Why Gamble?


Commercial solicitor Andrew Carrier describes a real case study based on his own experience relating to gambling and specifically to lotteries.

The office sweepstake idea I had come up with was illegal; who knew! My initial reaction was: who cares nobody gets hurt? But then I thought that my position as a solicitor, and the firm’s credibility, required me to investigate a bit more. Gambling is covered mainly by the Gambling Act 2005 and it regulates gambling in order to prevent crime and disorder, to protect children and vulnerable people and to ensure that gambling is conducted in a fair way. There are criminal sanctions for breaking gambling law.

A lottery is a form of gambling – and, as in my case, an office sweepstake is a form of lottery. To hold a lottery you must be licenced or hold an appropriate registration unless you fall within one of the permitted types of lottery.

The characteristics of a lottery are:

– participants pay;
– there are prizes; and
– prizes are won by chance.

Three types of lottery don’t need a licence or registration:

– incidental / non-commercial lottery – such as a lottery held at a charity dinner;
– a private lottery – held by a society, in a work place or in a residence; or
– a customer lottery – held on business premises.

The Gambling Commission has some helpful information that goes into more detail about this subject but a few things of interest are worth mentioning here as they explain how my own sweepstake idea has developed.

The incidental lottery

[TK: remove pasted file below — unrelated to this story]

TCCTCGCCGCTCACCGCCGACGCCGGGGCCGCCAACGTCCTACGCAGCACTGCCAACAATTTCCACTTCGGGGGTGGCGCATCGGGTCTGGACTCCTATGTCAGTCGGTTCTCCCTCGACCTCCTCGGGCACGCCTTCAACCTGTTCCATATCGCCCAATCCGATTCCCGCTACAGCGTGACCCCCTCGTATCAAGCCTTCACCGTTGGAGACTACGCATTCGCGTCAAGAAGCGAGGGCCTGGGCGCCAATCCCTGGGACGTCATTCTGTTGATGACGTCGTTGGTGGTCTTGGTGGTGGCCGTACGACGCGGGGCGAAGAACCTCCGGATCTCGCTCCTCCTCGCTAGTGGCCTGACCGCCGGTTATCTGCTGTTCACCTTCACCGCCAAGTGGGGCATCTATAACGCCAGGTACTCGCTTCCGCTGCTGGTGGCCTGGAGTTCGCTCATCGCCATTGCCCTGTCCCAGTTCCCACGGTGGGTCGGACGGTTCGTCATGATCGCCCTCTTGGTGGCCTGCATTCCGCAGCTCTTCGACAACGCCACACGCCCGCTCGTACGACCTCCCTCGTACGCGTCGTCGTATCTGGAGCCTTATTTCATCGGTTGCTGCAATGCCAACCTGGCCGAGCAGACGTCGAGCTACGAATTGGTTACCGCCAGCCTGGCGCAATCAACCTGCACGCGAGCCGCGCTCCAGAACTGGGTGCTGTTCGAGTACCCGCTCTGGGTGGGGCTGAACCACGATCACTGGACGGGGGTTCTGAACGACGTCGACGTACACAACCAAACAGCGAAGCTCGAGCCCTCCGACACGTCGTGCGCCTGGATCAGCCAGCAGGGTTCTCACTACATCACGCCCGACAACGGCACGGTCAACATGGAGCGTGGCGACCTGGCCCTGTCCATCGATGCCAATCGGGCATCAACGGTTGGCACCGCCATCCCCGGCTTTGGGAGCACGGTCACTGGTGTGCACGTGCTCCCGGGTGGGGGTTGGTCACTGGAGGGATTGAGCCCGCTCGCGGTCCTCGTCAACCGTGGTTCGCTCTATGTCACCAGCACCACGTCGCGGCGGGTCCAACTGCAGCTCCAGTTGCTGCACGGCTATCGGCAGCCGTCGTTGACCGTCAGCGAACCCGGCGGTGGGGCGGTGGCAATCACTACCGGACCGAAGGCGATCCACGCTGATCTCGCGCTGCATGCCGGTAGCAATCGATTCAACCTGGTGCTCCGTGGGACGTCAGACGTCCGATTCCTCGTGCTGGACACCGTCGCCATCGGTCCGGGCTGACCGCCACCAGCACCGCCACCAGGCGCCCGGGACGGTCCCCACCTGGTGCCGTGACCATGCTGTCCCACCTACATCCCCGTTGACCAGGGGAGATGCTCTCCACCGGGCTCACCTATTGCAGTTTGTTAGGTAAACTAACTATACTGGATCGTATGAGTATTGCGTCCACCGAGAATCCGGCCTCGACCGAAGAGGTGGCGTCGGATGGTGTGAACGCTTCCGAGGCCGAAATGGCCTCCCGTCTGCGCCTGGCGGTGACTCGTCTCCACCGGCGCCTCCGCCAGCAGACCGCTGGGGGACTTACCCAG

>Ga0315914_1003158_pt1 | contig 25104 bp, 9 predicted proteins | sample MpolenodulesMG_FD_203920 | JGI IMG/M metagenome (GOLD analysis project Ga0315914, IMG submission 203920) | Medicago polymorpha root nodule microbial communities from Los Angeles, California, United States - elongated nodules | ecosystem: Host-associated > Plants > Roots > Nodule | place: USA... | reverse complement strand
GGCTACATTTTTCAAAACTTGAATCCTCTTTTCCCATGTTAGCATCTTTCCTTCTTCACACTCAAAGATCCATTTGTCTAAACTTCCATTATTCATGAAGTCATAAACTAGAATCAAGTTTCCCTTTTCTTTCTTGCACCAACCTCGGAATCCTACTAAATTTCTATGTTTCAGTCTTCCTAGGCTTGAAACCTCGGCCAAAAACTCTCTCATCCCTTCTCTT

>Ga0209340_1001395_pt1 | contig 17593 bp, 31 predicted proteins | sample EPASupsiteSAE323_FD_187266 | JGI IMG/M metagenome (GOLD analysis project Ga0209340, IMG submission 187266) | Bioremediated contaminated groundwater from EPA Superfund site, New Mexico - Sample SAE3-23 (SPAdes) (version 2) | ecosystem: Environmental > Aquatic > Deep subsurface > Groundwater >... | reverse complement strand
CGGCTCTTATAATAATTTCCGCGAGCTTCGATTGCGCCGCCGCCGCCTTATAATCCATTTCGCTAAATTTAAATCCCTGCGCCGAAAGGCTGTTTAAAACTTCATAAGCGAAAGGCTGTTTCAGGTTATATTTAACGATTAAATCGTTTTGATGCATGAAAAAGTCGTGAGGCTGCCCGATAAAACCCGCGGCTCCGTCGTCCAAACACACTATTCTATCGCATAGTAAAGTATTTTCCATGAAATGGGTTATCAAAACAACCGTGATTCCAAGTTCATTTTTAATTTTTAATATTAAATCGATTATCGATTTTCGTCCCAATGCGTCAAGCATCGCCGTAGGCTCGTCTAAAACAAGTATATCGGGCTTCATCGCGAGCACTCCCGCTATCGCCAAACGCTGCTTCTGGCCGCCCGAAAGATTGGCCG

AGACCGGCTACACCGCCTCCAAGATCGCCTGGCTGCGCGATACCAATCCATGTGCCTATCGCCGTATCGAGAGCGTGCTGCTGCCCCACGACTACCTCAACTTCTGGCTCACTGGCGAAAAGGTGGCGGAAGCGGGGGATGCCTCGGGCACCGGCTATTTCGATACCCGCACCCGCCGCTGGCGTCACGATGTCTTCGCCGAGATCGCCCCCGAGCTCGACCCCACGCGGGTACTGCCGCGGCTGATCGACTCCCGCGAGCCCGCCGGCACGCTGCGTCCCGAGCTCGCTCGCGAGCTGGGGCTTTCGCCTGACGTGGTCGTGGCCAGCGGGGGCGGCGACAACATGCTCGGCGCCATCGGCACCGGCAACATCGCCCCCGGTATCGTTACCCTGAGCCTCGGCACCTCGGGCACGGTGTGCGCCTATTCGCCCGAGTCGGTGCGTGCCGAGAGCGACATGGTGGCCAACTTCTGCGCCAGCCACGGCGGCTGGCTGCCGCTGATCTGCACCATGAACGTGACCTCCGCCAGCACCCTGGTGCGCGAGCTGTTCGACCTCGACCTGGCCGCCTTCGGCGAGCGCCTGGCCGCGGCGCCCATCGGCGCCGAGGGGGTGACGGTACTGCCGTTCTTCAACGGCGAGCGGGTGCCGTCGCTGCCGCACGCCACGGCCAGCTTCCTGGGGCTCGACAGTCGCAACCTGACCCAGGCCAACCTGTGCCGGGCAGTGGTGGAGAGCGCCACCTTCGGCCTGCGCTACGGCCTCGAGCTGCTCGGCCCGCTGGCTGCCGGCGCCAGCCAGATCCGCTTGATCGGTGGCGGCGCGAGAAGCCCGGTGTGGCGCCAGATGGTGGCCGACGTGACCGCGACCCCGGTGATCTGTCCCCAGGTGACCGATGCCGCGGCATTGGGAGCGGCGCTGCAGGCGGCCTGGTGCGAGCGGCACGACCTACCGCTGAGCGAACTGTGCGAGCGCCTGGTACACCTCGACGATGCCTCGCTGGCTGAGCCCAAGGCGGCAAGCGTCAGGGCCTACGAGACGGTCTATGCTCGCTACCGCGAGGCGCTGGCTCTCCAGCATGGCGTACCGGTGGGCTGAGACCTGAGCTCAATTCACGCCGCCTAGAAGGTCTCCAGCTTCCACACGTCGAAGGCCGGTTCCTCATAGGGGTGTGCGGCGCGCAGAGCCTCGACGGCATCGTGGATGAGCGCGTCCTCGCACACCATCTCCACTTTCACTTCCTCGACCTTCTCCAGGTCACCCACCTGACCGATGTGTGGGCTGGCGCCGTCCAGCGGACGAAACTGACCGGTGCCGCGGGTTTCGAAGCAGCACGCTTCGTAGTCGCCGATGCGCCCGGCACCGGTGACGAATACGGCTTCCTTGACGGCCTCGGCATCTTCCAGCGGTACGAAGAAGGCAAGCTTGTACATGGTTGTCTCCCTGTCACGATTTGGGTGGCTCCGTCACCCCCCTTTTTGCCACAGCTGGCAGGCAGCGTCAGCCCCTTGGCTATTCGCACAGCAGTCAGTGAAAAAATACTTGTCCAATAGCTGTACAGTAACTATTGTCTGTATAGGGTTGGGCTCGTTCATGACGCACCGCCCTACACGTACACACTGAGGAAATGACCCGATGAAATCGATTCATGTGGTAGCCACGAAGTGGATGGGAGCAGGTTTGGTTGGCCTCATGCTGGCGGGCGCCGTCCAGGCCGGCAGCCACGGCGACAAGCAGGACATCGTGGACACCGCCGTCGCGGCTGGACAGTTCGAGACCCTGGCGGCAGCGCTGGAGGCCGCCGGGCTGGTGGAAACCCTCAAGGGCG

This type of lottery could take place at an event like a dinner dance or a school fete. Some key features:

– proceeds must not be for private gain (although a third party can make a profit at the event e.g. from a bar)
– the lottery promoter cannot take more than £100 in expenses from the proceeds
– prize money must not exceed £500
– tickets must be sold at the event
– rollover is not permitted

The private lottery

This type of lottery is strictly limited to the private group holding it and cannot be advertised outside the group (the group being the members of a private society or persons in a workplace or a residence). Some other key features:

– a workplace can only be one building so a firm like ours with four offices cannot hold a lottery under this heading
– the lottery must not be run for profit and all proceeds (other than incidental expenses) have to be returned as prize money
– tickets cannot be transferrable
– rollover is not permitted.

In my case I wanted to hold a sweepstake in order to raise money for charity. I called the Gambling Commission and they confirmed that we could not hold a workplace lottery to raise money for charity (the usual sweepstake on the Grand National is fine because the proceeds are all returned as prize money). The person I spoke to wouldn’t expand (the Gambling Commission cannot give legal advice) but suggested that I consider an incidental lottery linked to an event. And that is what I have now designed having learned something new along the way!

By Andrew Carrier from the King’s Lynn office